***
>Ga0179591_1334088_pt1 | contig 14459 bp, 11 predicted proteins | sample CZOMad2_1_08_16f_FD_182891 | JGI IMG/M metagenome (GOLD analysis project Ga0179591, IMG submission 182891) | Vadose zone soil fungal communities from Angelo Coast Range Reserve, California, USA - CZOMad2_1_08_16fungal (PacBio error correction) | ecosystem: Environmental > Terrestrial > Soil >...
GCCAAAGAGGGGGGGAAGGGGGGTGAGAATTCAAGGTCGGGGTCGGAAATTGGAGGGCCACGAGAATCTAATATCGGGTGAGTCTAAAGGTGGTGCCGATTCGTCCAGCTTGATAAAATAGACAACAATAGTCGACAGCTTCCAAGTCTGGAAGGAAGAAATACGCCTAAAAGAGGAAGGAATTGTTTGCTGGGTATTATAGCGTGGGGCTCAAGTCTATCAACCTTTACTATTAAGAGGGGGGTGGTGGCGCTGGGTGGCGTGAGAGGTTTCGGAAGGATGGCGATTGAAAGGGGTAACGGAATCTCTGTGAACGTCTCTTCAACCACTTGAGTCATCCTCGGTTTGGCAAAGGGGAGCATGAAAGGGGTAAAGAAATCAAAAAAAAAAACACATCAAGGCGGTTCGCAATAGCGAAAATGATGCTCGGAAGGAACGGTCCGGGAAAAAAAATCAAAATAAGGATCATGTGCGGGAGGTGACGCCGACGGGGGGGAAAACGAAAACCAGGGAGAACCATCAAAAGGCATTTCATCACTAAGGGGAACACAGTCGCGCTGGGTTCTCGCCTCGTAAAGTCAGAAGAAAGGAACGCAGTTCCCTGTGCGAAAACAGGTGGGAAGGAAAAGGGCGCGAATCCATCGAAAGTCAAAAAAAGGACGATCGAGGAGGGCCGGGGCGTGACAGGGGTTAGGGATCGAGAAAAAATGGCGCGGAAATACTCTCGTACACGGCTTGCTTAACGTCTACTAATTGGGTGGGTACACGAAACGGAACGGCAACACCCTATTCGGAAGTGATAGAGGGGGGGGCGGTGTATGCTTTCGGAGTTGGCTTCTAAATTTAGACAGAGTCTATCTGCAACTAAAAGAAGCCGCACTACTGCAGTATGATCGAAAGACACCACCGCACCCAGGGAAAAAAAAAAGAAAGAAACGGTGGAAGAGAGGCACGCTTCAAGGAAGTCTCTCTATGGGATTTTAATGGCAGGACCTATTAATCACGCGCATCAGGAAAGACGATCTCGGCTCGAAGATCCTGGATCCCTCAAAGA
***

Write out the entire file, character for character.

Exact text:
>Ga0179591_1334088_pt1 | contig 14459 bp, 11 predicted proteins | sample CZOMad2_1_08_16f_FD_182891 | JGI IMG/M metagenome (GOLD analysis project Ga0179591, IMG submission 182891) | Vadose zone soil fungal communities from Angelo Coast Range Reserve, California, USA - CZOMad2_1_08_16fungal (PacBio error correction) | ecosystem: Environmental > Terrestrial > Soil >...
GCCAAAGAGGGGGGGAAGGGGGGTGAGAATTCAAGGTCGGGGTCGGAAATTGGAGGGCCACGAGAATCTAATATCGGGTGAGTCTAAAGGTGGTGCCGATTCGTCCAGCTTGATAAAATAGACAACAATAGTCGACAGCTTCCAAGTCTGGAAGGAAGAAATACGCCTAAAAGAGGAAGGAATTGTTTGCTGGGTATTATAGCGTGGGGCTCAAGTCTATCAACCTTTACTATTAAGAGGGGGGTGGTGGCGCTGGGTGGCGTGAGAGGTTTCGGAAGGATGGCGATTGAAAGGGGTAACGGAATCTCTGTGAACGTCTCTTCAACCACTTGAGTCATCCTCGGTTTGGCAAAGGGGAGCATGAAAGGGGTAAAGAAATCAAAAAAAAAAACACATCAAGGCGGTTCGCAATAGCGAAAATGATGCTCGGAAGGAACGGTCCGGGAAAAAAAATCAAAATAAGGATCATGTGCGGGAGGTGACGCCGACGGGGGGGAAAACGAAAACCAGGGAGAACCATCAAAAGGCATTTCATCACTAAGGGGAACACAGTCGCGCTGGGTTCTCGCCTCGTAAAGTCAGAAGAAAGGAACGCAGTTCCCTGTGCGAAAACAGGTGGGAAGGAAAAGGGCGCGAATCCATCGAAAGTCAAAAAAAGGACGATCGAGGAGGGCCGGGGCGTGACAGGGGTTAGGGATCGAGAAAAAATGGCGCGGAAATACTCTCGTACACGGCTTGCTTAACGTCTACTAATTGGGTGGGTACACGAAACGGAACGGCAACACCCTATTCGGAAGTGATAGAGGGGGGGGCGGTGTATGCTTTCGGAGTTGGCTTCTAAATTTAGACAGAGTCTATCTGCAACTAAAAGAAGCCGCACTACTGCAGTATGATCGAAAGACACCACCGCACCCAGGGAAAAAAAAAAGAAAGAAACGGTGGAAGAGAGGCACGCTTCAAGGAAGTCTCTCTATGGGATTTTAATGGCAGGACCTATTAATCACGCGCATCAGGAAAGACGATCTCGGCTCGAAGATCCTGGATCCCTCAAAGA